The spontaneous mutation tippy causes Purkinje cell defects including abnormal dendrite formation and Purkinje cell degeneration. Homozygotes can be identified by 10 days of age by their smaller body size and difficulty in righting themselves. They can become hyperactive, cannot stand or walk without falling over, and die by 20 to 25 days of age.Read More +
The spontaneous mutation tippy causes Purkinje cell defects including abnormal dendrite formation and Purkinje cell degeneration. Homozygotes can be identified by 10 days of age by their smaller body size and difficulty in righting themselves. They can become hyperactive, cannot stand or walk without falling over, and most die by 20 to 25 days of age. Only 25% of Purkinje cells display normal dendritic architecture. Most have abnormal dendritic branching, often having no clear secondary or tertiary dendritic branches. The Purkinje cells have many more spines located along the proximal dendritic shaft and the cell soma than are found in controls. Dendritic branches lack the normal self-avoidance and instead have meandering arbors, which overlap in their coverage, and dendritic spines are malformed, with thin, elongated filopodia. Aberrant Purkinje cell morphology is found throughout all lobules and across the vermis. At 18 days of age torpedos can be found at the initial Purkinje cell axon, and Purkinje cell degeneration is found, primarily in the anterior lobe and the banks of the secondary fissure, with damage in all compartments of the Purkinje neuron. There are more dystrophic axons in the cerebellar and vestibular nuclei than there are those undergoing advanced degeneration, and no vacuoles are observed in the Purkinje cell layer between 16 and 21 days of age. No Purkinje cell degeneration was found in the inferior olivary complex. Foliation and tri-laminar organization of the cerebellum are normal, but the cerebellum is smaller than normal. Granule, stellate, basket, golgi, Lugaro and unipolar brush border cells appear normal and correctly positioned, but there is upreglation of GFAP in Bergmann glia and astroglial cells of the granule layer, white matter and deep nuclei. (Shih et al., 2015 and Lane and Bronson, 1995.)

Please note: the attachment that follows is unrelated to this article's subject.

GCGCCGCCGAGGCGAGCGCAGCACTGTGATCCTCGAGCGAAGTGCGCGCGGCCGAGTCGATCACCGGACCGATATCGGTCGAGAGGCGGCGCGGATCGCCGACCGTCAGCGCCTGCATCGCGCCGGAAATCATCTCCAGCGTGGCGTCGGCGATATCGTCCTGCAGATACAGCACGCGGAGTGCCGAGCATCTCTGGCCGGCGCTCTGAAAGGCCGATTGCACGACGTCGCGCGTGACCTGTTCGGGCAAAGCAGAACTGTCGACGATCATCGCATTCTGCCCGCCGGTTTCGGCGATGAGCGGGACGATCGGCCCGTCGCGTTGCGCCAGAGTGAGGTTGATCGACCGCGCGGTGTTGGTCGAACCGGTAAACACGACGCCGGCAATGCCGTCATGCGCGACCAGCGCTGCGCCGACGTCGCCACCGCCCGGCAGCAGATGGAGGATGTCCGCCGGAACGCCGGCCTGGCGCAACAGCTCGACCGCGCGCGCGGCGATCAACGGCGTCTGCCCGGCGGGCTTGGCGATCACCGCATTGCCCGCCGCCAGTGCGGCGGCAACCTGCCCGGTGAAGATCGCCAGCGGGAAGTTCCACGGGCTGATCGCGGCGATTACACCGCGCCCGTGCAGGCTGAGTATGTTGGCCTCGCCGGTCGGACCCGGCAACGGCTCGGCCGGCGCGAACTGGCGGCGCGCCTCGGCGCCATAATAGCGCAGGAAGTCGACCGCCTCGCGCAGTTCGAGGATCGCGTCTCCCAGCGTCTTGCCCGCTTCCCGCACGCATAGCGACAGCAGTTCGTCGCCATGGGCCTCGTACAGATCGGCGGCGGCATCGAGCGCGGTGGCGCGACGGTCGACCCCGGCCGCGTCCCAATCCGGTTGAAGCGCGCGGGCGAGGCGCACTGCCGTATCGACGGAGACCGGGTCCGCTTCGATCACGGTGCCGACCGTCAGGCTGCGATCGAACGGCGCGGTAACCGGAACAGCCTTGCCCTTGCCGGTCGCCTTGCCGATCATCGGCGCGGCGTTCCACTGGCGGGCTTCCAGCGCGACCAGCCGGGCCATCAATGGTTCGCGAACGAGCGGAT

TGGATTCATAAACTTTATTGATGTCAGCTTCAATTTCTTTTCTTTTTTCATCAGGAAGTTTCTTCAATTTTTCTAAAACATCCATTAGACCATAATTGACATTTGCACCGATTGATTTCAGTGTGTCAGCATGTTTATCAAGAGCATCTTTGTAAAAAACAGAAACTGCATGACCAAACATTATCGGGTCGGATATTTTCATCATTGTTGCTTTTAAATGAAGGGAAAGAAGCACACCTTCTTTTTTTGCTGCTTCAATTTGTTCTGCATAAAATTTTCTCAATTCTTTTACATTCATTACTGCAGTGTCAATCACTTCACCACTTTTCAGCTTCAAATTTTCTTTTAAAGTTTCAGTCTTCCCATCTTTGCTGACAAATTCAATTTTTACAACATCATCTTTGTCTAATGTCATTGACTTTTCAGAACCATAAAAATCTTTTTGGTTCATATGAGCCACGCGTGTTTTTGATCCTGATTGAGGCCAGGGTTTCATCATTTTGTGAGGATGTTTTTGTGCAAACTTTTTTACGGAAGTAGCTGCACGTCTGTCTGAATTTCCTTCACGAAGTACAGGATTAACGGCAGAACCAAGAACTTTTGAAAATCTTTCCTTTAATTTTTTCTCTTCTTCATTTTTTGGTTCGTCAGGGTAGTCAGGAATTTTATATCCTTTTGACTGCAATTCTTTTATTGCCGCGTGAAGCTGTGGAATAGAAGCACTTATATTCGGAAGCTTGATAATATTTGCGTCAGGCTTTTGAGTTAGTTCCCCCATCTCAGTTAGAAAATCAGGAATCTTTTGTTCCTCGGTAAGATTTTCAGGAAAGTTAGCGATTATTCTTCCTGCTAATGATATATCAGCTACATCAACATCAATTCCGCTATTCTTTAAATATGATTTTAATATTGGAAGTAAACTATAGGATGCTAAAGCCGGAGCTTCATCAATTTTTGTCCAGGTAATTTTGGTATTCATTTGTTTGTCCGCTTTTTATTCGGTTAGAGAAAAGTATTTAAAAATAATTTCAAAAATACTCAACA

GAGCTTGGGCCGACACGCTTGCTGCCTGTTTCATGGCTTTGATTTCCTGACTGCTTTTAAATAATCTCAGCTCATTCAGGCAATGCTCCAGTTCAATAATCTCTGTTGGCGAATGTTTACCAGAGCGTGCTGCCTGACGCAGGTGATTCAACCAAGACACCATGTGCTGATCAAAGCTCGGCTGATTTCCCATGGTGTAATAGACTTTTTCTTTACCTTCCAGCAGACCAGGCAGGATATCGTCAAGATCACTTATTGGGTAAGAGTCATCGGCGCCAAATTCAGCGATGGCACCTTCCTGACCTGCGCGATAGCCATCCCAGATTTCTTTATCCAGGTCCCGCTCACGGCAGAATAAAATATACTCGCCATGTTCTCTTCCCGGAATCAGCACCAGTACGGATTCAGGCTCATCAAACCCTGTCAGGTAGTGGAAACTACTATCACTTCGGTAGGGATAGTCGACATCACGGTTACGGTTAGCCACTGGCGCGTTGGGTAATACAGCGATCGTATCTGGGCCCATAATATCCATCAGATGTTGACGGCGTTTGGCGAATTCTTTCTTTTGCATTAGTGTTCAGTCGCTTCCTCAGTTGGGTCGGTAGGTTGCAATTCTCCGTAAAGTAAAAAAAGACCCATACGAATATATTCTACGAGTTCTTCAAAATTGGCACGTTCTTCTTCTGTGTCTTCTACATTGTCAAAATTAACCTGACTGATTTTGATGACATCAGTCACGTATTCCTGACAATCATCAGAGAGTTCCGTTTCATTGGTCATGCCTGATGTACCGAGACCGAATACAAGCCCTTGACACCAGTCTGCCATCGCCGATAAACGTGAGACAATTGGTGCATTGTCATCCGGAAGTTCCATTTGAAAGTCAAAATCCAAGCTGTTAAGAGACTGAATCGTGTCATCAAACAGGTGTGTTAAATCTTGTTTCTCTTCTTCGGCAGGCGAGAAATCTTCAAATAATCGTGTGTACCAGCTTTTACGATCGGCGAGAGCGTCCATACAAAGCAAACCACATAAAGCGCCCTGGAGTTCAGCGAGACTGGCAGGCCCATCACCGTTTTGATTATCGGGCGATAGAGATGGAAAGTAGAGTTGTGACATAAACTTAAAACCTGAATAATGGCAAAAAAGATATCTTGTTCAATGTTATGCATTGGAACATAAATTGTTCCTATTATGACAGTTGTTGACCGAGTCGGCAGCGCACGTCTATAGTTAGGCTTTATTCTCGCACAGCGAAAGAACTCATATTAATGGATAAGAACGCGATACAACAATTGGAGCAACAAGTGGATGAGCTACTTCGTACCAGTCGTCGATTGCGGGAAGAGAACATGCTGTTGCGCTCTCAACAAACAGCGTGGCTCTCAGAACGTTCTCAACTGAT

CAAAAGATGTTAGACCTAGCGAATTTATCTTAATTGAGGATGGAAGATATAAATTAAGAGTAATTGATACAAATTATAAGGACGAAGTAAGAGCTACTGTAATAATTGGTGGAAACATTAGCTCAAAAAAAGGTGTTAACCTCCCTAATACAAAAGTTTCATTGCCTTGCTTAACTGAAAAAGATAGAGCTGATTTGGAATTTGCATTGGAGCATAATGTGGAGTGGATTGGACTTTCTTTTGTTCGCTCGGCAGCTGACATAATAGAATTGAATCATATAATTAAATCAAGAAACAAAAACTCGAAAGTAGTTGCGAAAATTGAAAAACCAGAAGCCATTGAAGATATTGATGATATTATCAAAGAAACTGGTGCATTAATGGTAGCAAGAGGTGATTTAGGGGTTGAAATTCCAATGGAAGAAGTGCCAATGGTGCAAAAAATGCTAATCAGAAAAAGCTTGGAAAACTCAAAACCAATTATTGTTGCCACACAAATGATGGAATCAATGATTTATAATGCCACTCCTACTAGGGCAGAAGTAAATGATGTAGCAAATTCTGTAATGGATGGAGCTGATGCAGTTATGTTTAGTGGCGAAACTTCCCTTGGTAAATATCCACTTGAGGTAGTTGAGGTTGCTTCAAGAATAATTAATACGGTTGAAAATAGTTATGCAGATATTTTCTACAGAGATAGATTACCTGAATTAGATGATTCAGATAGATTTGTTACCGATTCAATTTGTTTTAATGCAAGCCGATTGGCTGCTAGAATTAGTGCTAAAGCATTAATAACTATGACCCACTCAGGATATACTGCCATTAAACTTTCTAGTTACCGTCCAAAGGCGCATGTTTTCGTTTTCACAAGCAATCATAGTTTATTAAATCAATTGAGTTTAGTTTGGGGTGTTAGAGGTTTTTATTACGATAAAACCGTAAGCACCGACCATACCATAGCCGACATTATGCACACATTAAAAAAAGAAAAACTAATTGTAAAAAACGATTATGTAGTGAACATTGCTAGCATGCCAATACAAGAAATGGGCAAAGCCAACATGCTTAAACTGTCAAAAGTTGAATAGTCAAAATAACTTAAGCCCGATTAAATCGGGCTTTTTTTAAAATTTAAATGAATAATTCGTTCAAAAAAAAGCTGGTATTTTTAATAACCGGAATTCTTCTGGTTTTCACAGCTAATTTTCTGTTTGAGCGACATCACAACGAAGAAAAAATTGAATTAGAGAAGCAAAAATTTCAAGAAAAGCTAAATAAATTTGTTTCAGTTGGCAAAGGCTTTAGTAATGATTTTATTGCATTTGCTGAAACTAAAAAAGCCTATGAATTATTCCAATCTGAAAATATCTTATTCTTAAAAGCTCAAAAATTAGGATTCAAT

The tippy (tip) mutation arose spontaneously in 1977 at The Jackson Laboratory in the progeny of a B6C3Fe a/a-Csf1op/+ female and a Tbx15de-H homozygous male. The tip mutation was bred away from the other mutation through four crosses to B6C3Fe-a/a and then maintained by ovarian transplant cross-intercross using B6C3Fe-a/a for the cross. In 1991 heterozygotes at approximately generation N20 were intercrossed to generate embryos for cryopreservation and in 1995 heterozygotes at approximately generation N31 were intercrossed to generate more embryos for cryopreservation.
|Gene Symbol and Name||a, nonagouti|
|Strain of Origin||old mutant of the mouse fancy|
|General Note||Insertion of the LV30 retrotransposon without the beta4 retrovirus sequence does not cause the nonagouti phenotype. J:278039|
|Molecular Note||Characterization of this allele shows an insertion of DNA comprised of a 5.5kb virus-like element, VL30, into the first intron of the agouti gene. The VL30 element itself contains an additional 5.5 kb sequence, flanked by 526 bp of direct repeats (beta4 retroviral sequence). The host integration site is the same as for at-2Gso and Aw-38J and includes a duplication of four nucleotides of host DNA and a deletion of 2 bp from the end of each repeat. Northern analysis of mRNA from skin of homozygotes shows a smaller agouti message and levels 8 fold lower than found in wild-type.|